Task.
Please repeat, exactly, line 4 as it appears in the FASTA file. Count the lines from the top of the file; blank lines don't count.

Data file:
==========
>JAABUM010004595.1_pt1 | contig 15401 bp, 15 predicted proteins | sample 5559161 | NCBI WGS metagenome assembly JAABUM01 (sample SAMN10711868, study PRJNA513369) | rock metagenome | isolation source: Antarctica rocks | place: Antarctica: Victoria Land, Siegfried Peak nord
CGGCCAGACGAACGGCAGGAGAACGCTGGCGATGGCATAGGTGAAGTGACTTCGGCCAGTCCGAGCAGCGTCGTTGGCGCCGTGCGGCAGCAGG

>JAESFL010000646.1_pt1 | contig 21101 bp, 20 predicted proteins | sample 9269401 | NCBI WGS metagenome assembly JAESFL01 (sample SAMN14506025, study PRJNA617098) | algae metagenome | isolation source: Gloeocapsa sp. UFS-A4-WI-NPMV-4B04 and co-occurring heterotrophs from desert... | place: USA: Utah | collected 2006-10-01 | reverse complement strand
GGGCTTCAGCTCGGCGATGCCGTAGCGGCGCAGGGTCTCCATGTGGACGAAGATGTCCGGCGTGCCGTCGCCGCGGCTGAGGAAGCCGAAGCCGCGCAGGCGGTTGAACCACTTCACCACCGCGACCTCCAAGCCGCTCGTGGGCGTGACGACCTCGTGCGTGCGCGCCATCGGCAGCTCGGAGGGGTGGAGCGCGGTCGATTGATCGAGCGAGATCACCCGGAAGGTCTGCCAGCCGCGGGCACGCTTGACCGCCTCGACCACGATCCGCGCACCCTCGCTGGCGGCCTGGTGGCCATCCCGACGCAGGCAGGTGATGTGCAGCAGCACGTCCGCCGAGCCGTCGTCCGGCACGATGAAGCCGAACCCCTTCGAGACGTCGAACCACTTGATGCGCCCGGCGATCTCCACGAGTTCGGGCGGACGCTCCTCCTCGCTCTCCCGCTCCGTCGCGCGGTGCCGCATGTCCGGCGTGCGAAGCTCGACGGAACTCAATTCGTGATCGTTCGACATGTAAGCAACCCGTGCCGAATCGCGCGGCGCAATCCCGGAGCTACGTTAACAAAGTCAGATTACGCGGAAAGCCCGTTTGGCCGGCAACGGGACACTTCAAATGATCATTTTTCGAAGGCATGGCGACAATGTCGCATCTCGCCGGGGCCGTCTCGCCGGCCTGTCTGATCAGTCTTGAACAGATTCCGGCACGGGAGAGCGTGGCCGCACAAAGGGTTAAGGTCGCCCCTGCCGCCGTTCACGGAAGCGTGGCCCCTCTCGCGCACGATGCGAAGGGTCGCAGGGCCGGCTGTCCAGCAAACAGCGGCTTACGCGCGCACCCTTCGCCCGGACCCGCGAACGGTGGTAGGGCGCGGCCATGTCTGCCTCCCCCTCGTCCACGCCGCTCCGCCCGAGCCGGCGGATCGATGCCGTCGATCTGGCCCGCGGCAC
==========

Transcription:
GGGCTTCAGCTCGGCGATGCCGTAGCGGCGCAGGGTCTCCATGTGGACGAAGATGTCCGGCGTGCCGTCGCCGCGGCTGAGGAAGCCGAAGCCGCGCAGGCGGTTGAACCACTTCACCACCGCGACCTCCAAGCCGCTCGTGGGCGTGACGACCTCGTGCGTGCGCGCCATCGGCAGCTCGGAGGGGTGGAGCGCGGTCGATTGATCGAGCGAGATCACCCGGAAGGTCTGCCAGCCGCGGGCACGCTTGACCGCCTCGACCACGATCCGCGCACCCTCGCTGGCGGCCTGGTGGCCATCCCGACGCAGGCAGGTGATGTGCAGCAGCACGTCCGCCGAGCCGTCGTCCGGCACGATGAAGCCGAACCCCTTCGAGACGTCGAACCACTTGATGCGCCCGGCGATCTCCACGAGTTCGGGCGGACGCTCCTCCTCGCTCTCCCGCTCCGTCGCGCGGTGCCGCATGTCCGGCGTGCGAAGCTCGACGGAACTCAATTCGTGATCGTTCGACATGTAAGCAACCCGTGCCGAATCGCGCGGCGCAATCCCGGAGCTACGTTAACAAAGTCAGATTACGCGGAAAGCCCGTTTGGCCGGCAACGGGACACTTCAAATGATCATTTTTCGAAGGCATGGCGACAATGTCGCATCTCGCCGGGGCCGTCTCGCCGGCCTGTCTGATCAGTCTTGAACAGATTCCGGCACGGGAGAGCGTGGCCGCACAAAGGGTTAAGGTCGCCCCTGCCGCCGTTCACGGAAGCGTGGCCCCTCTCGCGCACGATGCGAAGGGTCGCAGGGCCGGCTGTCCAGCAAACAGCGGCTTACGCGCGCACCCTTCGCCCGGACCCGCGAACGGTGGTAGGGCGCGGCCATGTCTGCCTCCCCCTCGTCCACGCCGCTCCGCCCGAGCCGGCGGATCGATGCCGTCGATCTGGCCCGCGGCAC